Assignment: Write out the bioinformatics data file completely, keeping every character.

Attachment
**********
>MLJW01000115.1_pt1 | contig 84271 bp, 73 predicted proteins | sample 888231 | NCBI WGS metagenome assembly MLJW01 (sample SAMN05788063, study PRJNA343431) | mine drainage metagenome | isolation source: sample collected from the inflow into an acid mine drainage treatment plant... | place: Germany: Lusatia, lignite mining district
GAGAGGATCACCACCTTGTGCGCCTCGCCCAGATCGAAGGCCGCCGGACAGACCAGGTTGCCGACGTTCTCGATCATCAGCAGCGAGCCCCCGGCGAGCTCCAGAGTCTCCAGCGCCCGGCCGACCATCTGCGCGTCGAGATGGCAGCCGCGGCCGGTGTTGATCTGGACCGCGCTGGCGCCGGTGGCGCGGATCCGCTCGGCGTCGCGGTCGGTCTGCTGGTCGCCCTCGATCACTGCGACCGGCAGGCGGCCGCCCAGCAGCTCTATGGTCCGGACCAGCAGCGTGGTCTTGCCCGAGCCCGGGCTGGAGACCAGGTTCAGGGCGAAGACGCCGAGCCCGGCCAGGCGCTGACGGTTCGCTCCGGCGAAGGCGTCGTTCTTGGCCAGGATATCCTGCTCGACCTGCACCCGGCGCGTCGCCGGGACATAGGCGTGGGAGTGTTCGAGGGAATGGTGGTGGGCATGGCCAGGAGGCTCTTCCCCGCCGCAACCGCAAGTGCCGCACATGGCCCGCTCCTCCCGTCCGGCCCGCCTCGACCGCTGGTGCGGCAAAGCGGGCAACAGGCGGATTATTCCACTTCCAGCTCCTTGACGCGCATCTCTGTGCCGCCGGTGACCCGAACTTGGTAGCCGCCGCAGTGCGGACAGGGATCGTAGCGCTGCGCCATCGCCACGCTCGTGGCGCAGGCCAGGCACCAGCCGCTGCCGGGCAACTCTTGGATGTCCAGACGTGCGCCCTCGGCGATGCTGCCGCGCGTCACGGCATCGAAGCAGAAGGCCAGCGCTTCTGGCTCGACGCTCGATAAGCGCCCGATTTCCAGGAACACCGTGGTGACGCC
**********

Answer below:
>MLJW01000115.1_pt1 | contig 84271 bp, 73 predicted proteins | sample 888231 | NCBI WGS metagenome assembly MLJW01 (sample SAMN05788063, study PRJNA343431) | mine drainage metagenome | isolation source: sample collected from the inflow into an acid mine drainage treatment plant... | place: Germany: Lusatia, lignite mining district
GAGAGGATCACCACCTTGTGCGCCTCGCCCAGATCGAAGGCCGCCGGACAGACCAGGTTGCCGACGTTCTCGATCATCAGCAGCGAGCCCCCGGCGAGCTCCAGAGTCTCCAGCGCCCGGCCGACCATCTGCGCGTCGAGATGGCAGCCGCGGCCGGTGTTGATCTGGACCGCGCTGGCGCCGGTGGCGCGGATCCGCTCGGCGTCGCGGTCGGTCTGCTGGTCGCCCTCGATCACTGCGACCGGCAGGCGGCCGCCCAGCAGCTCTATGGTCCGGACCAGCAGCGTGGTCTTGCCCGAGCCCGGGCTGGAGACCAGGTTCAGGGCGAAGACGCCGAGCCCGGCCAGGCGCTGACGGTTCGCTCCGGCGAAGGCGTCGTTCTTGGCCAGGATATCCTGCTCGACCTGCACCCGGCGCGTCGCCGGGACATAGGCGTGGGAGTGTTCGAGGGAATGGTGGTGGGCATGGCCAGGAGGCTCTTCCCCGCCGCAACCGCAAGTGCCGCACATGGCCCGCTCCTCCCGTCCGGCCCGCCTCGACCGCTGGTGCGGCAAAGCGGGCAACAGGCGGATTATTCCACTTCCAGCTCCTTGACGCGCATCTCTGTGCCGCCGGTGACCCGAACTTGGTAGCCGCCGCAGTGCGGACAGGGATCGTAGCGCTGCGCCATCGCCACGCTCGTGGCGCAGGCCAGGCACCAGCCGCTGCCGGGCAACTCTTGGATGTCCAGACGTGCGCCCTCGGCGATGCTGCCGCGCGTCACGGCATCGAAGCAGAAGGCCAGCGCTTCTGGCTCGACGCTCGATAAGCGCCCGATTTCCAGGAACACCGTGGTGACGCC